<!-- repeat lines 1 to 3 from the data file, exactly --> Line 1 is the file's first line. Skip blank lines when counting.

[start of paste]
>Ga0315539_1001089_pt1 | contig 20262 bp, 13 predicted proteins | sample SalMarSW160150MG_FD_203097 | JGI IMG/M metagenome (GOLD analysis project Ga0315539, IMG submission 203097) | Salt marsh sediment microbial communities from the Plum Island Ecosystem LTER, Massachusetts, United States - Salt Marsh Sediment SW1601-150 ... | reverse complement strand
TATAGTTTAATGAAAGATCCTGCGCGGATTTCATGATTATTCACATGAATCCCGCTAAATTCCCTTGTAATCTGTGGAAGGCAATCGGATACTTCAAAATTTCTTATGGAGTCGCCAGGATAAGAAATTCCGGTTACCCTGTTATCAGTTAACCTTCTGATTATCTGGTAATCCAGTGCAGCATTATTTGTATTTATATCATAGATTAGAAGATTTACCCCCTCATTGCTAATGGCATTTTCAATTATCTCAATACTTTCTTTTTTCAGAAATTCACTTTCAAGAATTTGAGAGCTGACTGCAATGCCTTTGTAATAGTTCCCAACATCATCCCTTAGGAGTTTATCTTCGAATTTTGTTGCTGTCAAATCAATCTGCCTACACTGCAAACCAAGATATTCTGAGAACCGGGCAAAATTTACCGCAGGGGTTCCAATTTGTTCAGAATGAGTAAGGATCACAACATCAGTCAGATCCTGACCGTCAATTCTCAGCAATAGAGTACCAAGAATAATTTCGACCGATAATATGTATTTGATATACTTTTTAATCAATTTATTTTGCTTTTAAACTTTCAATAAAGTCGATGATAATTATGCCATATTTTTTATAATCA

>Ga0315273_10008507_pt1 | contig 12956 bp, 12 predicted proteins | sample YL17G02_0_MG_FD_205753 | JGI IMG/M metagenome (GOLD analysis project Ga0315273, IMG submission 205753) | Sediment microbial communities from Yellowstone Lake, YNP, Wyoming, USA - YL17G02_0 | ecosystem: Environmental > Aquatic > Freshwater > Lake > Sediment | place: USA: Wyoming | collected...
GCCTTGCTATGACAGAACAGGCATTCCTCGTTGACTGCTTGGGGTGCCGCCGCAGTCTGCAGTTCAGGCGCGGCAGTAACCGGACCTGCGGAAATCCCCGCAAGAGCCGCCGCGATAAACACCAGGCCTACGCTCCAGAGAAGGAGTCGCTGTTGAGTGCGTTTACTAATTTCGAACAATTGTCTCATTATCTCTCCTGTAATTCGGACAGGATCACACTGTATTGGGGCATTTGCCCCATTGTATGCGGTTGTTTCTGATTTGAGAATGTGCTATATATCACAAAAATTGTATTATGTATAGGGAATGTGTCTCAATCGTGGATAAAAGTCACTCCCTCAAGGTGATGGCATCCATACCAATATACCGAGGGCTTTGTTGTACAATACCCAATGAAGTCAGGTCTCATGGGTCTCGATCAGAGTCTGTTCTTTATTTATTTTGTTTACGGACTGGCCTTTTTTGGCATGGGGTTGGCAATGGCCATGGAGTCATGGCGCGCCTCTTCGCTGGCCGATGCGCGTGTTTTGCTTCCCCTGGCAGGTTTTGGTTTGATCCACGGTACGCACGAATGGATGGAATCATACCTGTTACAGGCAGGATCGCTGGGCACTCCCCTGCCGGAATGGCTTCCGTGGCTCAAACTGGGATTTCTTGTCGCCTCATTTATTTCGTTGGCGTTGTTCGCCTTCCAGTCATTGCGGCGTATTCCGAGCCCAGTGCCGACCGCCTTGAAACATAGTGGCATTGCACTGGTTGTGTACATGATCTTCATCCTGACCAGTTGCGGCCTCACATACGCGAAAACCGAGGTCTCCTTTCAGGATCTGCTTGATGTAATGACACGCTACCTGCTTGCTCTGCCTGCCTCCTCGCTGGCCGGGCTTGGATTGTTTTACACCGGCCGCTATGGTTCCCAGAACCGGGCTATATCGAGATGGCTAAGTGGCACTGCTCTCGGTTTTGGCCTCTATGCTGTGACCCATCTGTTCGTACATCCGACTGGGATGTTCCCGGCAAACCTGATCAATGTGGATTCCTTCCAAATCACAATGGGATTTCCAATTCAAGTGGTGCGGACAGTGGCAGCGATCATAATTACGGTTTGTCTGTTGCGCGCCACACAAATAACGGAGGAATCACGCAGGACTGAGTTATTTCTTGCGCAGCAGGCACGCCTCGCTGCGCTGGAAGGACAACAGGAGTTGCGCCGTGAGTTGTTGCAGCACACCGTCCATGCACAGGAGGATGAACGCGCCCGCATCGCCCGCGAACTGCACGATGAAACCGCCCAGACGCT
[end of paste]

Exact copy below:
>Ga0315539_1001089_pt1 | contig 20262 bp, 13 predicted proteins | sample SalMarSW160150MG_FD_203097 | JGI IMG/M metagenome (GOLD analysis project Ga0315539, IMG submission 203097) | Salt marsh sediment microbial communities from the Plum Island Ecosystem LTER, Massachusetts, United States - Salt Marsh Sediment SW1601-150 ... | reverse complement strand
TATAGTTTAATGAAAGATCCTGCGCGGATTTCATGATTATTCACATGAATCCCGCTAAATTCCCTTGTAATCTGTGGAAGGCAATCGGATACTTCAAAATTTCTTATGGAGTCGCCAGGATAAGAAATTCCGGTTACCCTGTTATCAGTTAACCTTCTGATTATCTGGTAATCCAGTGCAGCATTATTTGTATTTATATCATAGATTAGAAGATTTACCCCCTCATTGCTAATGGCATTTTCAATTATCTCAATACTTTCTTTTTTCAGAAATTCACTTTCAAGAATTTGAGAGCTGACTGCAATGCCTTTGTAATAGTTCCCAACATCATCCCTTAGGAGTTTATCTTCGAATTTTGTTGCTGTCAAATCAATCTGCCTACACTGCAAACCAAGATATTCTGAGAACCGGGCAAAATTTACCGCAGGGGTTCCAATTTGTTCAGAATGAGTAAGGATCACAACATCAGTCAGATCCTGACCGTCAATTCTCAGCAATAGAGTACCAAGAATAATTTCGACCGATAATATGTATTTGATATACTTTTTAATCAATTTATTTTGCTTTTAAACTTTCAATAAAGTCGATGATAATTATGCCATATTTTTTATAATCA

>Ga0315273_10008507_pt1 | contig 12956 bp, 12 predicted proteins | sample YL17G02_0_MG_FD_205753 | JGI IMG/M metagenome (GOLD analysis project Ga0315273, IMG submission 205753) | Sediment microbial communities from Yellowstone Lake, YNP, Wyoming, USA - YL17G02_0 | ecosystem: Environmental > Aquatic > Freshwater > Lake > Sediment | place: USA: Wyoming | collected...